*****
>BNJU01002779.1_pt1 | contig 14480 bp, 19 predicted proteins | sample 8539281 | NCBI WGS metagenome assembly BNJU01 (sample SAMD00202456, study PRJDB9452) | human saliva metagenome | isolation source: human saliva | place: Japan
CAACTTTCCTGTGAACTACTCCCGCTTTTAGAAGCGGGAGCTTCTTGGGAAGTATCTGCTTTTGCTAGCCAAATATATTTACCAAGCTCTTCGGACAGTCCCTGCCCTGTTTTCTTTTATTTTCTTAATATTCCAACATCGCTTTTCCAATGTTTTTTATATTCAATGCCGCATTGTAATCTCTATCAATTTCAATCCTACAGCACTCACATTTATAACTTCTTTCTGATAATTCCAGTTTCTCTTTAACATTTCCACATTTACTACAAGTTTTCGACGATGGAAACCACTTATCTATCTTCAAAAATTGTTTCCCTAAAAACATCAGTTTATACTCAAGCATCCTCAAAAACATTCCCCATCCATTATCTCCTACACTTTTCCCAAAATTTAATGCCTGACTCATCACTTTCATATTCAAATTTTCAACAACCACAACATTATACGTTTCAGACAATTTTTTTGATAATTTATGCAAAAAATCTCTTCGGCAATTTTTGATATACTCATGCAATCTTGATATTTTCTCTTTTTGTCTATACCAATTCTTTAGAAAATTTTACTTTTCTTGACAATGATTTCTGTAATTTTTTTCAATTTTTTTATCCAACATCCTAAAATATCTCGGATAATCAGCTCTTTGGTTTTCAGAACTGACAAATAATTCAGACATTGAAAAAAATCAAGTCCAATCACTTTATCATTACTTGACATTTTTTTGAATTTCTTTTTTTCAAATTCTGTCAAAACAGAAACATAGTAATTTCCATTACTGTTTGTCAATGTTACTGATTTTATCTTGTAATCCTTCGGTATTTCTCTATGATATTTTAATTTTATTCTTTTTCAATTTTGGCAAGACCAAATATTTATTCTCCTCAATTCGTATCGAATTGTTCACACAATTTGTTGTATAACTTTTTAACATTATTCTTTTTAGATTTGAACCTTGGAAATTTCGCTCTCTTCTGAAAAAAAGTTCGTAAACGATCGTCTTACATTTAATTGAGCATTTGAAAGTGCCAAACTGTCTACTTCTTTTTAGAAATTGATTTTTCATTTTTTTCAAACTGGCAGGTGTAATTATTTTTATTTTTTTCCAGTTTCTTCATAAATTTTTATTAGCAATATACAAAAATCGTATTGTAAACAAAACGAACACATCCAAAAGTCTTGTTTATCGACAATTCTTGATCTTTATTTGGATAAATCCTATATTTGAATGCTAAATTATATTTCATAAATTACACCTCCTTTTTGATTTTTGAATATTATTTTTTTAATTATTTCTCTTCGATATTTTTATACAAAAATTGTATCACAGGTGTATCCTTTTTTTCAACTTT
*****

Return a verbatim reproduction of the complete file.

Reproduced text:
>BNJU01002779.1_pt1 | contig 14480 bp, 19 predicted proteins | sample 8539281 | NCBI WGS metagenome assembly BNJU01 (sample SAMD00202456, study PRJDB9452) | human saliva metagenome | isolation source: human saliva | place: Japan
CAACTTTCCTGTGAACTACTCCCGCTTTTAGAAGCGGGAGCTTCTTGGGAAGTATCTGCTTTTGCTAGCCAAATATATTTACCAAGCTCTTCGGACAGTCCCTGCCCTGTTTTCTTTTATTTTCTTAATATTCCAACATCGCTTTTCCAATGTTTTTTATATTCAATGCCGCATTGTAATCTCTATCAATTTCAATCCTACAGCACTCACATTTATAACTTCTTTCTGATAATTCCAGTTTCTCTTTAACATTTCCACATTTACTACAAGTTTTCGACGATGGAAACCACTTATCTATCTTCAAAAATTGTTTCCCTAAAAACATCAGTTTATACTCAAGCATCCTCAAAAACATTCCCCATCCATTATCTCCTACACTTTTCCCAAAATTTAATGCCTGACTCATCACTTTCATATTCAAATTTTCAACAACCACAACATTATACGTTTCAGACAATTTTTTTGATAATTTATGCAAAAAATCTCTTCGGCAATTTTTGATATACTCATGCAATCTTGATATTTTCTCTTTTTGTCTATACCAATTCTTTAGAAAATTTTACTTTTCTTGACAATGATTTCTGTAATTTTTTTCAATTTTTTTATCCAACATCCTAAAATATCTCGGATAATCAGCTCTTTGGTTTTCAGAACTGACAAATAATTCAGACATTGAAAAAAATCAAGTCCAATCACTTTATCATTACTTGACATTTTTTTGAATTTCTTTTTTTCAAATTCTGTCAAAACAGAAACATAGTAATTTCCATTACTGTTTGTCAATGTTACTGATTTTATCTTGTAATCCTTCGGTATTTCTCTATGATATTTTAATTTTATTCTTTTTCAATTTTGGCAAGACCAAATATTTATTCTCCTCAATTCGTATCGAATTGTTCACACAATTTGTTGTATAACTTTTTAACATTATTCTTTTTAGATTTGAACCTTGGAAATTTCGCTCTCTTCTGAAAAAAAGTTCGTAAACGATCGTCTTACATTTAATTGAGCATTTGAAAGTGCCAAACTGTCTACTTCTTTTTAGAAATTGATTTTTCATTTTTTTCAAACTGGCAGGTGTAATTATTTTTATTTTTTTCCAGTTTCTTCATAAATTTTTATTAGCAATATACAAAAATCGTATTGTAAACAAAACGAACACATCCAAAAGTCTTGTTTATCGACAATTCTTGATCTTTATTTGGATAAATCCTATATTTGAATGCTAAATTATATTTCATAAATTACACCTCCTTTTTGATTTTTGAATATTATTTTTTTAATTATTTCTCTTCGATATTTTTATACAAAAATTGTATCACAGGTGTATCCTTTTTTTCAACTTT